Webber no longer
Kings trump card

Mar 1, 2005 8:33 AM

Trades can happen that fast. Chris Webber’s seven year career with the Sacramento Kings ended in roughly 48 hours.

"Chris has been with us the whole time we owned the Kings," Palms co-owner George Maloof told GamingToday in an exclusive interview less than a day after dealing the franchise’s most coveted player. "It’s very difficult to let someone you care about go."

How significant is the Webber trade to Philadelphia. Well, Las Vegas Sports Consultants opened Sacramento at 7-1 (third best) to win the NBA Title. Now it’s 18-1. The Sixers are now 10-1 after opening 45-1. It was 60-1 two weeks ago at the Stardust.

"The trade just came about, nothing was planned," Maloof said. "Chris is a great athlete and I have the highest admiration for the guy. The trade was just something that made sense.

Critics and skeptics of the deal to Philadelphia for three journeyman players might say Maloof meant "cents." Not so, says George.

"It was time for Chris to move on, but money was not the key component," Maloof stated. "We have operated the Kings from day one with finances being secondary. We want what’s best for the franchise, and that’s bringing a winner to Sacramento."

Early returns support Maloof. The Kings and Sixers met Saturday night in Philly with Sacramento prevailing 101-99 with injured Peja Stojakovic (strained right hamstring).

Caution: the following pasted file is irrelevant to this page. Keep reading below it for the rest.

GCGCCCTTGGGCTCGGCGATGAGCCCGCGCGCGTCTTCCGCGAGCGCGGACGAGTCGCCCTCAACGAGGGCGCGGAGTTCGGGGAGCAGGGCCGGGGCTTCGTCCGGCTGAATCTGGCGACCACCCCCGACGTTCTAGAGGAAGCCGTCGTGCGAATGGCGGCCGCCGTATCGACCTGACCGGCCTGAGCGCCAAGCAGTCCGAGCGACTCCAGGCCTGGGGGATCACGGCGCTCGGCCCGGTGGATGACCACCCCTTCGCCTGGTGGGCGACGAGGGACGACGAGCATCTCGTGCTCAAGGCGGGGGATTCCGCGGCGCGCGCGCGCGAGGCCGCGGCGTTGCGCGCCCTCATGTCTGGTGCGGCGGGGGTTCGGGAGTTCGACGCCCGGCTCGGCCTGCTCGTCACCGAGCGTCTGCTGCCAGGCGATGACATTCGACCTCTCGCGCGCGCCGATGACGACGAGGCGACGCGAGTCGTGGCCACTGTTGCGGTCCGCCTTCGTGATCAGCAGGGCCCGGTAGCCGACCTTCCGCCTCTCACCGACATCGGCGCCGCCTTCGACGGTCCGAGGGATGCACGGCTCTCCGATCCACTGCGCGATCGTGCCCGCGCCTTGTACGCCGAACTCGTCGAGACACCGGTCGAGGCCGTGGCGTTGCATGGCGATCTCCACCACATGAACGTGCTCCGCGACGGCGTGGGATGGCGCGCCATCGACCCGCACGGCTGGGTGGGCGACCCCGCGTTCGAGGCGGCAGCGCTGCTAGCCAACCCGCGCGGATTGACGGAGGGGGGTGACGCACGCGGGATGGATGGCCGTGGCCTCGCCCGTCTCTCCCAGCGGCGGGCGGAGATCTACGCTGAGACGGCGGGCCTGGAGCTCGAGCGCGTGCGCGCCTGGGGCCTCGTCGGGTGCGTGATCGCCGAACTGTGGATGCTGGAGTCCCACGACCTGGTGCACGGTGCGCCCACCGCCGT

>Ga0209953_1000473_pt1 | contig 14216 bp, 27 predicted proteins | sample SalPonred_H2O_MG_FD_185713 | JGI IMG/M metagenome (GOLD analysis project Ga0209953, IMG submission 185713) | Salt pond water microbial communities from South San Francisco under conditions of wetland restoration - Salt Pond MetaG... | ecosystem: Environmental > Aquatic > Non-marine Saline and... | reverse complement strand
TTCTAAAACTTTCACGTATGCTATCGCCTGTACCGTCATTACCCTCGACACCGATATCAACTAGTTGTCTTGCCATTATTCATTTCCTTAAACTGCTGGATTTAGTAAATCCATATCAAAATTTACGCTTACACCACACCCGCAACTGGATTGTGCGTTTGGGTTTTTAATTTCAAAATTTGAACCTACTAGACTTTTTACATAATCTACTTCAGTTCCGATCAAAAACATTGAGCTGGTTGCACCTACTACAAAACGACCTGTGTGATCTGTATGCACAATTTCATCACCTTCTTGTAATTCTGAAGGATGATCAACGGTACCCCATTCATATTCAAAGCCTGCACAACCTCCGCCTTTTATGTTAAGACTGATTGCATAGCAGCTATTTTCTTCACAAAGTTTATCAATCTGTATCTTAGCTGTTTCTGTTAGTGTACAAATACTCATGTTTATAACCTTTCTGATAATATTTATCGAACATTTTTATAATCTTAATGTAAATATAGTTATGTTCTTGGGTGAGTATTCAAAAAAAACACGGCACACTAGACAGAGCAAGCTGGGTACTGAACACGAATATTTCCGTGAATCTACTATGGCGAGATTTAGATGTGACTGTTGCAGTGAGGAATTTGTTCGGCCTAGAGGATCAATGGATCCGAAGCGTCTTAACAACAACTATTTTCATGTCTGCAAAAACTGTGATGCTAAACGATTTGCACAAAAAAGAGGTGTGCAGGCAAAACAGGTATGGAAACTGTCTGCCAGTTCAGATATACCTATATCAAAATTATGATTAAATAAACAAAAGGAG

Webber had a double-double (16 points, 11 rebounds), but missed 13 of his 20 field goal tries, including the final shot of the game. On the flip side, new Kings acquisitions Corliss Williamson and Kenny Thomas combined for 33 points and 16 rebounds.

The Webber deal may have been sudden, but the handwriting was on the wall. The Kings had a few weeks earlier sent Doug Christie to Orlando for Cuttino Mobley, a move not greeted warmly at first in either city. Then Sacramento went on a four-game losing streak with Webber, often the center of blame for past failures, reportedly having trouble co-existing on the court with Stojakovic.

"Peja and Mike Bibby are a big part of the team," Maloof said. "We had the seventh best record in the NBA. As far as team chemistry and going forward was concerned, it was the right time to make the trade."

The underlying reason for unloading Webber was the improved scoring from dependable forward Brad Miller, who had several 30-point games over the past month when the oft-injured Webber was out of the lineup.

"It would be fair to say that Brad’s emergence made this trade happen," Maloof admitted. "It would not have happened last year."

The trade also created an opportunity for second year player Darius Songaila to move from the bench into the starting lineup. Songaila scored four points and grabbed five rebounds in 19 minutes against the Sixers.

"Thomas and Williamson are veterans, who work hard," Maloof said. "Peja now has more freedom to operate on the court. We can score and I like the core of our team."

Disregard rumors over front office disputes. GM Geoff Petrie just signed a multi-year deal and Maloof indicated that longtime head coach Rick Adelman is secure as long as he wants the job.

"I think we are a better ballclub today than we were yesterday," Maloof said. "No knock on Chris, he was great for us for many years. But we were able to win with him out of the lineup. Like I said, the trade just happened. Nothing surprises me as far as deals these days."